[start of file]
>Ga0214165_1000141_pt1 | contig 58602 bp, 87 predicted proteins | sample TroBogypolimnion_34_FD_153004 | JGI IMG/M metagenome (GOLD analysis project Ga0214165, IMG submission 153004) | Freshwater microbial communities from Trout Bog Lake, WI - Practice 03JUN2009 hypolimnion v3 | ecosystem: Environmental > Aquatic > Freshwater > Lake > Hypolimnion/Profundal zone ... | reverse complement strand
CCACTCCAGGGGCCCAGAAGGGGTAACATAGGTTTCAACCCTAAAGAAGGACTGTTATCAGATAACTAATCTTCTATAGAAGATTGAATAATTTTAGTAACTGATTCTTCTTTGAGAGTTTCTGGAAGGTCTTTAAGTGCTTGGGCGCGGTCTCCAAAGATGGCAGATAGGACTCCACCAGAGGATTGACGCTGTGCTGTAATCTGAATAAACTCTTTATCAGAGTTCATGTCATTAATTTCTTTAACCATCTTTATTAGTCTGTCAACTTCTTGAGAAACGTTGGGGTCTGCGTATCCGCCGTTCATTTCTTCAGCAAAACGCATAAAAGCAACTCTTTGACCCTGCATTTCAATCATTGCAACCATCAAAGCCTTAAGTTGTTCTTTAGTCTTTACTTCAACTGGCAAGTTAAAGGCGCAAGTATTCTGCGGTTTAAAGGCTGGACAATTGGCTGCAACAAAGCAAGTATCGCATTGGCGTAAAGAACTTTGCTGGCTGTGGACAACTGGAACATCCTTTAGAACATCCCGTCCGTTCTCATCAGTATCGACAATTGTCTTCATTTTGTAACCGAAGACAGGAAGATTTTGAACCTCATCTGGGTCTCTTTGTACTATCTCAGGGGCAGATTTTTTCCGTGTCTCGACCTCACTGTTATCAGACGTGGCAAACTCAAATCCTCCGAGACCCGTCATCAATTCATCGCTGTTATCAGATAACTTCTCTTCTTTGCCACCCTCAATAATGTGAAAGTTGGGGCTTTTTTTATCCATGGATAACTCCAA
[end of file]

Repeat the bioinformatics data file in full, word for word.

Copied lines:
>Ga0214165_1000141_pt1 | contig 58602 bp, 87 predicted proteins | sample TroBogypolimnion_34_FD_153004 | JGI IMG/M metagenome (GOLD analysis project Ga0214165, IMG submission 153004) | Freshwater microbial communities from Trout Bog Lake, WI - Practice 03JUN2009 hypolimnion v3 | ecosystem: Environmental > Aquatic > Freshwater > Lake > Hypolimnion/Profundal zone ... | reverse complement strand
CCACTCCAGGGGCCCAGAAGGGGTAACATAGGTTTCAACCCTAAAGAAGGACTGTTATCAGATAACTAATCTTCTATAGAAGATTGAATAATTTTAGTAACTGATTCTTCTTTGAGAGTTTCTGGAAGGTCTTTAAGTGCTTGGGCGCGGTCTCCAAAGATGGCAGATAGGACTCCACCAGAGGATTGACGCTGTGCTGTAATCTGAATAAACTCTTTATCAGAGTTCATGTCATTAATTTCTTTAACCATCTTTATTAGTCTGTCAACTTCTTGAGAAACGTTGGGGTCTGCGTATCCGCCGTTCATTTCTTCAGCAAAACGCATAAAAGCAACTCTTTGACCCTGCATTTCAATCATTGCAACCATCAAAGCCTTAAGTTGTTCTTTAGTCTTTACTTCAACTGGCAAGTTAAAGGCGCAAGTATTCTGCGGTTTAAAGGCTGGACAATTGGCTGCAACAAAGCAAGTATCGCATTGGCGTAAAGAACTTTGCTGGCTGTGGACAACTGGAACATCCTTTAGAACATCCCGTCCGTTCTCATCAGTATCGACAATTGTCTTCATTTTGTAACCGAAGACAGGAAGATTTTGAACCTCATCTGGGTCTCTTTGTACTATCTCAGGGGCAGATTTTTTCCGTGTCTCGACCTCACTGTTATCAGACGTGGCAAACTCAAATCCTCCGAGACCCGTCATCAATTCATCGCTGTTATCAGATAACTTCTCTTCTTTGCCACCCTCAATAATGTGAAAGTTGGGGCTTTTTTTATCCATGGATAACTCCAA